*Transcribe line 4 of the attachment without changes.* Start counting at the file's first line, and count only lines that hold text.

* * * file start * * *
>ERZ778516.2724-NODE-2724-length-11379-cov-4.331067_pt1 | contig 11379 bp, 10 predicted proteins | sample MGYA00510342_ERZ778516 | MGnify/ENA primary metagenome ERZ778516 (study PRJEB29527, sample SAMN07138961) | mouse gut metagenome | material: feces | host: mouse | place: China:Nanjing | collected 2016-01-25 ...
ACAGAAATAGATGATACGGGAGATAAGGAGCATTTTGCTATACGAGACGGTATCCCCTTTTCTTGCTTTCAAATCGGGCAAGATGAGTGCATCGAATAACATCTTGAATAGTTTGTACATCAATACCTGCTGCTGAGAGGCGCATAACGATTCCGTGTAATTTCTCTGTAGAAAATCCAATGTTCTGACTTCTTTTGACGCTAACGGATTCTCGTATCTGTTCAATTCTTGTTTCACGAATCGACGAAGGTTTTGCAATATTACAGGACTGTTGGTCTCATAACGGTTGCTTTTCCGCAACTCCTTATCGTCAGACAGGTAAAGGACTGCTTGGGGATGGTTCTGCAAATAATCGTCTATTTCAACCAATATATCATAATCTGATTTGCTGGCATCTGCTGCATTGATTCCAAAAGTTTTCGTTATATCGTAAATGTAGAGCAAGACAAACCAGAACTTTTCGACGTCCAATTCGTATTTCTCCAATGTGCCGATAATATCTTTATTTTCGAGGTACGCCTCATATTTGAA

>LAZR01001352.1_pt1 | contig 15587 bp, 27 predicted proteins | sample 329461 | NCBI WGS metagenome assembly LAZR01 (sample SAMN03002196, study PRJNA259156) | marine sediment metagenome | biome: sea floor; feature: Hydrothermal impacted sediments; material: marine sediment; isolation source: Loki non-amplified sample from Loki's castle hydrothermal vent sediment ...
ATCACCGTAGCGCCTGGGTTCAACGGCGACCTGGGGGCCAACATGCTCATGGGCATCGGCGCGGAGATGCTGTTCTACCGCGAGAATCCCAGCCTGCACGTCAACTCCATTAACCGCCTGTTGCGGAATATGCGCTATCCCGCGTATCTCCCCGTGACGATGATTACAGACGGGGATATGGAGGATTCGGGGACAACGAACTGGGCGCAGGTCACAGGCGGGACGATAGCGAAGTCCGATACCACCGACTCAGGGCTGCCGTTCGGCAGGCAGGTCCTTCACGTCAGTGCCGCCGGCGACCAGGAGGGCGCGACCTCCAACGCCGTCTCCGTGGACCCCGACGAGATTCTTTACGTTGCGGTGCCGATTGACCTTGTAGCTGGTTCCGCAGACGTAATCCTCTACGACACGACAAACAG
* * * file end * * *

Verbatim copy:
ATCACCGTAGCGCCTGGGTTCAACGGCGACCTGGGGGCCAACATGCTCATGGGCATCGGCGCGGAGATGCTGTTCTACCGCGAGAATCCCAGCCTGCACGTCAACTCCATTAACCGCCTGTTGCGGAATATGCGCTATCCCGCGTATCTCCCCGTGACGATGATTACAGACGGGGATATGGAGGATTCGGGGACAACGAACTGGGCGCAGGTCACAGGCGGGACGATAGCGAAGTCCGATACCACCGACTCAGGGCTGCCGTTCGGCAGGCAGGTCCTTCACGTCAGTGCCGCCGGCGACCAGGAGGGCGCGACCTCCAACGCCGTCTCCGTGGACCCCGACGAGATTCTTTACGTTGCGGTGCCGATTGACCTTGTAGCTGGTTCCGCAGACGTAATCCTCTACGACACGACAAACAG